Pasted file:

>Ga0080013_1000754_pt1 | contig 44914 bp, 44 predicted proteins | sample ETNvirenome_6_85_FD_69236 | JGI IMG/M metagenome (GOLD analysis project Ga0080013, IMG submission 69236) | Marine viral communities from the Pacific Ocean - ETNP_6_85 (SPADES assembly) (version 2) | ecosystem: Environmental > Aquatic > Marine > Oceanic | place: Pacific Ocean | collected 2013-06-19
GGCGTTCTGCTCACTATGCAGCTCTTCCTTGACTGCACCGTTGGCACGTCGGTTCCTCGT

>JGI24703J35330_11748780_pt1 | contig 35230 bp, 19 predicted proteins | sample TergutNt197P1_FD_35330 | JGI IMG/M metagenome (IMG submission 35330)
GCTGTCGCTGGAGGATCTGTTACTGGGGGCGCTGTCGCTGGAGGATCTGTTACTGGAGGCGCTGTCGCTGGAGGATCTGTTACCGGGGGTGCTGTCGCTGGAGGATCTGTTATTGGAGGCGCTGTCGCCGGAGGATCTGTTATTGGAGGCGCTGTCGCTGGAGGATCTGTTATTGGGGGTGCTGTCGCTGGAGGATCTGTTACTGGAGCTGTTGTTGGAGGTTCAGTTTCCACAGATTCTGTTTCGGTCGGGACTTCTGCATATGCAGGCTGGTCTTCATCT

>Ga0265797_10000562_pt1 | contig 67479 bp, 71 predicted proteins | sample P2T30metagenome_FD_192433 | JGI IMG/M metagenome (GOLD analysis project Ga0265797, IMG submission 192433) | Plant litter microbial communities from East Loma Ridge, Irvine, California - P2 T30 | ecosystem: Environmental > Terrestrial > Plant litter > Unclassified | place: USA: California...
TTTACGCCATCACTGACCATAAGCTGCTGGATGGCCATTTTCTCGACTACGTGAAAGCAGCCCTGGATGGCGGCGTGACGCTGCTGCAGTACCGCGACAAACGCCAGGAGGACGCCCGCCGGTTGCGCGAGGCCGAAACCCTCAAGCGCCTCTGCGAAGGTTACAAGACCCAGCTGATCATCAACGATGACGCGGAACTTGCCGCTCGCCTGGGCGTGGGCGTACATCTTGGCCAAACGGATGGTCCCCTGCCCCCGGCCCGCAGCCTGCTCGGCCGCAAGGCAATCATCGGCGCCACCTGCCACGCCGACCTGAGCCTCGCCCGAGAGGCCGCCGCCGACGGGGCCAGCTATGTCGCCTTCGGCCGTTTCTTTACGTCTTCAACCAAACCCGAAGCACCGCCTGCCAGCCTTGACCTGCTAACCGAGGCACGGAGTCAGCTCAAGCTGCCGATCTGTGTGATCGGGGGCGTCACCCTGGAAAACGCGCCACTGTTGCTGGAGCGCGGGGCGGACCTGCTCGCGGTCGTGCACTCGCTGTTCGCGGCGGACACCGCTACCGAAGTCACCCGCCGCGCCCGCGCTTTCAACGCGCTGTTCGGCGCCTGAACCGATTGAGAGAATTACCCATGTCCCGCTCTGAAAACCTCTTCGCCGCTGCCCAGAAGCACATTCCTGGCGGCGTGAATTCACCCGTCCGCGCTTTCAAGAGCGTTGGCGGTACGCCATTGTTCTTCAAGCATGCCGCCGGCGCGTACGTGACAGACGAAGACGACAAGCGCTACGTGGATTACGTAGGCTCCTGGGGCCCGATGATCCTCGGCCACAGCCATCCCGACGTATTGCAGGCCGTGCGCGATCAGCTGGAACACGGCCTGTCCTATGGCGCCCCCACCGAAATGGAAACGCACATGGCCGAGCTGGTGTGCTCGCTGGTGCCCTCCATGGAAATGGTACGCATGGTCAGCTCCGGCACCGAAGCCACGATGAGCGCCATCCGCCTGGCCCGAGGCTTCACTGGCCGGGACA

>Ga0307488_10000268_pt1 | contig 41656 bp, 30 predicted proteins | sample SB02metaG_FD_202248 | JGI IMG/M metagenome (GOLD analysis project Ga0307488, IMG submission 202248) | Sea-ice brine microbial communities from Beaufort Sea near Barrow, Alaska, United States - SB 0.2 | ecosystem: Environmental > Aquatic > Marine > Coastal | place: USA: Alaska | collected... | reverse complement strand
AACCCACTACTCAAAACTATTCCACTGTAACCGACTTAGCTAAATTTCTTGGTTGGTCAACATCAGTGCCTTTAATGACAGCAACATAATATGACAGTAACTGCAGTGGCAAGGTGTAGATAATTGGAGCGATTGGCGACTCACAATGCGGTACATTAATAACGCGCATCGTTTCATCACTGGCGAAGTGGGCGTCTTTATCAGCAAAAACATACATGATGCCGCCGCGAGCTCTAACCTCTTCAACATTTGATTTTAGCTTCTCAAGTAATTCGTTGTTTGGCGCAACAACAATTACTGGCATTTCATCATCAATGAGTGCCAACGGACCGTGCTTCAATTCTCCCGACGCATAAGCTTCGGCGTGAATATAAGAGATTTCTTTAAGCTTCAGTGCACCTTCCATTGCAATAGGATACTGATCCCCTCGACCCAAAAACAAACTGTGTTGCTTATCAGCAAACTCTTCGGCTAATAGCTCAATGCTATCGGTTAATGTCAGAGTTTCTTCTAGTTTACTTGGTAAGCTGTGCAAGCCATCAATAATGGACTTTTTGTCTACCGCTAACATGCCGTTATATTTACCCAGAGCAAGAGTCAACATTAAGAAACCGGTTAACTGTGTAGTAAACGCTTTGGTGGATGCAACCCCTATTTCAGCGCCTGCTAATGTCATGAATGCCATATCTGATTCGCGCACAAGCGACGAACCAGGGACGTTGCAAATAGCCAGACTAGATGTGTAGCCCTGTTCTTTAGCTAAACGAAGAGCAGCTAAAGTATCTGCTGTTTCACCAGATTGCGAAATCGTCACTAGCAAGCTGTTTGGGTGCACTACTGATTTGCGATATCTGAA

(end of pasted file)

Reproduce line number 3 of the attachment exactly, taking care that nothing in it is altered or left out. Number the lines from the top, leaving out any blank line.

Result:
>JGI24703J35330_11748780_pt1 | contig 35230 bp, 19 predicted proteins | sample TergutNt197P1_FD_35330 | JGI IMG/M metagenome (IMG submission 35330)